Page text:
Sunday, March 24, 2019
Ceramic Poppy Makes Way from Tower of London to Hailey Cemetery
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Jim Moss, his daughter Maren and Geegee Lowe show off some of the photos accompanying Jim Moss’ ceramic poppy.
 
Saturday, December 29, 2018
 

BY KAREN BOSSICK

Jim Moss was mesmerized as he looked at pictures of Brits “planting” 888,246 ceramic poppies representing British troops who perished in World War I in and around the Tower of London.

They did the planting in honor of the hundredth anniversary of Britain’s involvement in “the war to end all wars.”

Imagine his surprise four months later when his daughter Maren presented him with one of those ceramic poppies.

 
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Jim Moss built a box so he could hang his ceramic poppy on the wall.
 

On Thursday Moss presented that poppy to the Hailey Cemetery Board to be displayed in perpetuity, especially at Memorial Day Services.

“I’m getting up in years and I don’t know which of my children or grandchildren I would give this to,” said Moss, a longtime Hailey resident. “I asked if the Hailey Cemetery Board would like it and they went berserk over it.”

British citizens handmade the ceramic poppies, putting them on display at the Tower of London from mid-July 2014 until Armistice Day on Nov. 11 to commemorate the dates of the beginning and ending of World War I, which lasted from 1914 to 1918.

Each poppy represents a British soldier, sailor or airman who perished in the war. That doesn’t count the American, French and other Allied troops that died, nor does it include the Germans and others on the other side, said Moss.

 
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The Blood Swept Lands and Seas of Red installation at the Tower of London attracted five million viewers. Public domain photo: Peter Macdiarmid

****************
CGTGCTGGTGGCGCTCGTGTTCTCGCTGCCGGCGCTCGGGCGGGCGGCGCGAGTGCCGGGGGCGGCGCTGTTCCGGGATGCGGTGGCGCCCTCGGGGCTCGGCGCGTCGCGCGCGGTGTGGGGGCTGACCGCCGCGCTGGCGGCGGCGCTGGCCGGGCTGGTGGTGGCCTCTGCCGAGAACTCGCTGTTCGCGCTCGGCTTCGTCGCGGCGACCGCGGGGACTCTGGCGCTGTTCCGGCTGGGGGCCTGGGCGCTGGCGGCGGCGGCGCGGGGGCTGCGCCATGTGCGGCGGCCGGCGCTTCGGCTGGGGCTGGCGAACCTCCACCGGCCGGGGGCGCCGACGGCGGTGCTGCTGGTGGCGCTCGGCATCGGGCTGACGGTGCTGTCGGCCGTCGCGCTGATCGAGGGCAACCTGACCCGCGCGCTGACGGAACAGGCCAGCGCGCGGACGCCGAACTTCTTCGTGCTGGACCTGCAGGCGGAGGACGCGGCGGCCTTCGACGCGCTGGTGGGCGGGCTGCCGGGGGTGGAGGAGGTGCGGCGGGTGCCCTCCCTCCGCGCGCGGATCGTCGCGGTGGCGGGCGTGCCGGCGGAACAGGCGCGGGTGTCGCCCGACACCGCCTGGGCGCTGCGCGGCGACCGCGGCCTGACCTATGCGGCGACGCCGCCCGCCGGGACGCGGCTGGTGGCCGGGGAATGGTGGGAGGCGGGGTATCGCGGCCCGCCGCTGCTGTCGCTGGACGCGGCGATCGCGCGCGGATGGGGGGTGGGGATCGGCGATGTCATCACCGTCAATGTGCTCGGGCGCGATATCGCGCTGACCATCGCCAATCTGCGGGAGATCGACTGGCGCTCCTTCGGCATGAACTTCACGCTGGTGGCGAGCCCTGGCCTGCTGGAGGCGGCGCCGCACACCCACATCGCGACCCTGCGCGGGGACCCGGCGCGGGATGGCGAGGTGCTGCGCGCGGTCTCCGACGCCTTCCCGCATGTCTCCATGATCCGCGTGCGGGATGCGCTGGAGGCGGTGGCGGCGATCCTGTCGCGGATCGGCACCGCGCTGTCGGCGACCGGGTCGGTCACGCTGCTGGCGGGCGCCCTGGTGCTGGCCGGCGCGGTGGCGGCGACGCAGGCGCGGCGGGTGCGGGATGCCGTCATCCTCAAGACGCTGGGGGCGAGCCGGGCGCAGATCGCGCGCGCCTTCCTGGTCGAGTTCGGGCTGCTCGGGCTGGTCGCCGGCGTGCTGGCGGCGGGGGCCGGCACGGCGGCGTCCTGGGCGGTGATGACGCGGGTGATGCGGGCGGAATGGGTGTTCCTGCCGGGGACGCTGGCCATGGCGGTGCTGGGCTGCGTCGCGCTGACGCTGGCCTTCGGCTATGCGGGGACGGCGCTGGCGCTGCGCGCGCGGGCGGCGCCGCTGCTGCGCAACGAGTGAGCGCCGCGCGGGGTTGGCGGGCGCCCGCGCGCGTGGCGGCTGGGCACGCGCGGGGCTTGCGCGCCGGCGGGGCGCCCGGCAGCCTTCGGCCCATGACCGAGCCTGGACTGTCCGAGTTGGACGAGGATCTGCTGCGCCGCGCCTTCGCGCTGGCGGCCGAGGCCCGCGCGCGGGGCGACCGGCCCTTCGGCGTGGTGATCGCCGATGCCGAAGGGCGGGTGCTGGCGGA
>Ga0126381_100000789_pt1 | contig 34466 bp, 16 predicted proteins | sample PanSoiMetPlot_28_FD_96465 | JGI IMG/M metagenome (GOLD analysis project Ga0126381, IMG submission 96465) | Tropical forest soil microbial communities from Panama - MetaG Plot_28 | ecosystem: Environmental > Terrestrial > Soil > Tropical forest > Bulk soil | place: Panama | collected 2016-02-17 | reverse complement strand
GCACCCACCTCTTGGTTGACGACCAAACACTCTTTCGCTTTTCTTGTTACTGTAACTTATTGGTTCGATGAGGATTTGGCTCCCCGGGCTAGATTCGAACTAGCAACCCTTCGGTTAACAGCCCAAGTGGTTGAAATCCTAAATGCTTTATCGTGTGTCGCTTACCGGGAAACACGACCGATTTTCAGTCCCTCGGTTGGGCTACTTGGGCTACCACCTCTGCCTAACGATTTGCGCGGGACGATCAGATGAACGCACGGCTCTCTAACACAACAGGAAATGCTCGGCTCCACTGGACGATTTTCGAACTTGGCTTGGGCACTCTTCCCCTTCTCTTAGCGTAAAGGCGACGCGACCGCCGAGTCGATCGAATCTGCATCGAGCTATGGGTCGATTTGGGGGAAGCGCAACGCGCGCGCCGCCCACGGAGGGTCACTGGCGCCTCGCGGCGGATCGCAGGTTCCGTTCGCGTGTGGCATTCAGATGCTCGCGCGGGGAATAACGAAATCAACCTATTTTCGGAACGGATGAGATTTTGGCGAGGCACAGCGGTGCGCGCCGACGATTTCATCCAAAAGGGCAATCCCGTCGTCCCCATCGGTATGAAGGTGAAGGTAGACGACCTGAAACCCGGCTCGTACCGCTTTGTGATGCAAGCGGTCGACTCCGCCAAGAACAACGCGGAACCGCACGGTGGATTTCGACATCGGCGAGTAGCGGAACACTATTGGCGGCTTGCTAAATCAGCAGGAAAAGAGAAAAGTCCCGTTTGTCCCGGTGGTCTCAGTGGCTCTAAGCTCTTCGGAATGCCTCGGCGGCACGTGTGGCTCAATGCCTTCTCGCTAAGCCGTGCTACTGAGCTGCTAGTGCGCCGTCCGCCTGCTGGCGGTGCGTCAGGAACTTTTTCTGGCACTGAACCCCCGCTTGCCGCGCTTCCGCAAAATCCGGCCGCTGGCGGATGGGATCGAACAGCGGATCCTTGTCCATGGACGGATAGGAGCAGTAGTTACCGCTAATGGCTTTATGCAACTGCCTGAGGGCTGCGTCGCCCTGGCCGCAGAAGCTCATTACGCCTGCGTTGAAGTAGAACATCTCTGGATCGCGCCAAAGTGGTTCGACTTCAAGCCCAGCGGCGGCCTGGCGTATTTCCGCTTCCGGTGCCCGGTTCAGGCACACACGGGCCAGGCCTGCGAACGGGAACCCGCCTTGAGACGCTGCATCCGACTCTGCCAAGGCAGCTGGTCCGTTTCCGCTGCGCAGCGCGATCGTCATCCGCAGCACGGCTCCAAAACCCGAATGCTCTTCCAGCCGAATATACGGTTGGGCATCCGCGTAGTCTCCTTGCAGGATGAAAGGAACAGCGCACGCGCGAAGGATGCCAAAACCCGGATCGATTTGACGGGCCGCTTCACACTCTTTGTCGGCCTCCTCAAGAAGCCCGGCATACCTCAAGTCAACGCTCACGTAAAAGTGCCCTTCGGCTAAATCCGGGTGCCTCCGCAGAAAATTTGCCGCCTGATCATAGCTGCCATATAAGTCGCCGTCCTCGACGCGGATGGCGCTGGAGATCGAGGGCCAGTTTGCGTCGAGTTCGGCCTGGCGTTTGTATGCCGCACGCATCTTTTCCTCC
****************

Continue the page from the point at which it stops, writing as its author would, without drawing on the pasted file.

“It was a real blood bath,” he said.

Poppies have come to represent the blood spilled by fallen soldiers. Tens of thousands of poppies grow in Flanders Field in Belgium, the inspiration for the poem “In Flanders Fields” written by a doctor/soldier as a tribute to those who lost their lives on that battlefield.

Moss will read that poem at the 2019 Memorial Day observance in Hailey: “In Flanders fields the poppies blow between the crosses, row on row…”

The poppy installation became known as the “Blood Swept Lands and Seas of Red.” It was named for a line in the will of an unknown soldier who died at Flanders Field in Belgium: “The blood-swept lands and seas of red, where angels fear to tread.”

Blood Swept Lands and Seas of Red became one of the most-visited and talked-about public art installations in a generation, attracting more than five million visitors.

The poppies, which flowed down the ramp into the moat surrounding the Tower of London looked like blood spilling out of the tower, said Moss.

On Nov. 11 those behind the Blood Swept Lands and Seas of Red display put the poppies up for sale, giving the proceeds to British Veterans organizations. Moss’s daughter Maren—a first-grade teacher—snapped one up, surprising her father with it.

“I have two daughters—Maren and Paula, who is a teacher at Hailey Elementary. And they always come up with very unusual but thoughtful gifts,” said Moss. “I was in shock when I saw this. It’s absolutely stunning, especially if you understand the history behind it.”

Moss has long been an avid student of history dating back to college when he majored in political science and minored in history. He himself is a veteran, having served four years from 1959 to 1963 at  U.S. Air Force bases in San Antonio, Texas; Denver, Colo.; Fairbanks, Alaska, and Grand Forks, N.D.

Moss, who has been married to his wife Laurie for 53 years, has been displaying the poppy in a prominent place in his home. But he’s brought it every year at Memorial Day Service since receiving it.

“It’s the Hailey Cemetery’s poppy from now on,” said Moss.

Geegee Lowe said the Hailey Cemetery Board will treasure this piece of history and will take part in the digital mapping of the poppies, which is tracing where the poppies have ended up and the stories behind how they got there.

“It was and will continue to be a part of the most significant and poignant commemoration of the first World War centennial,” she said.

 

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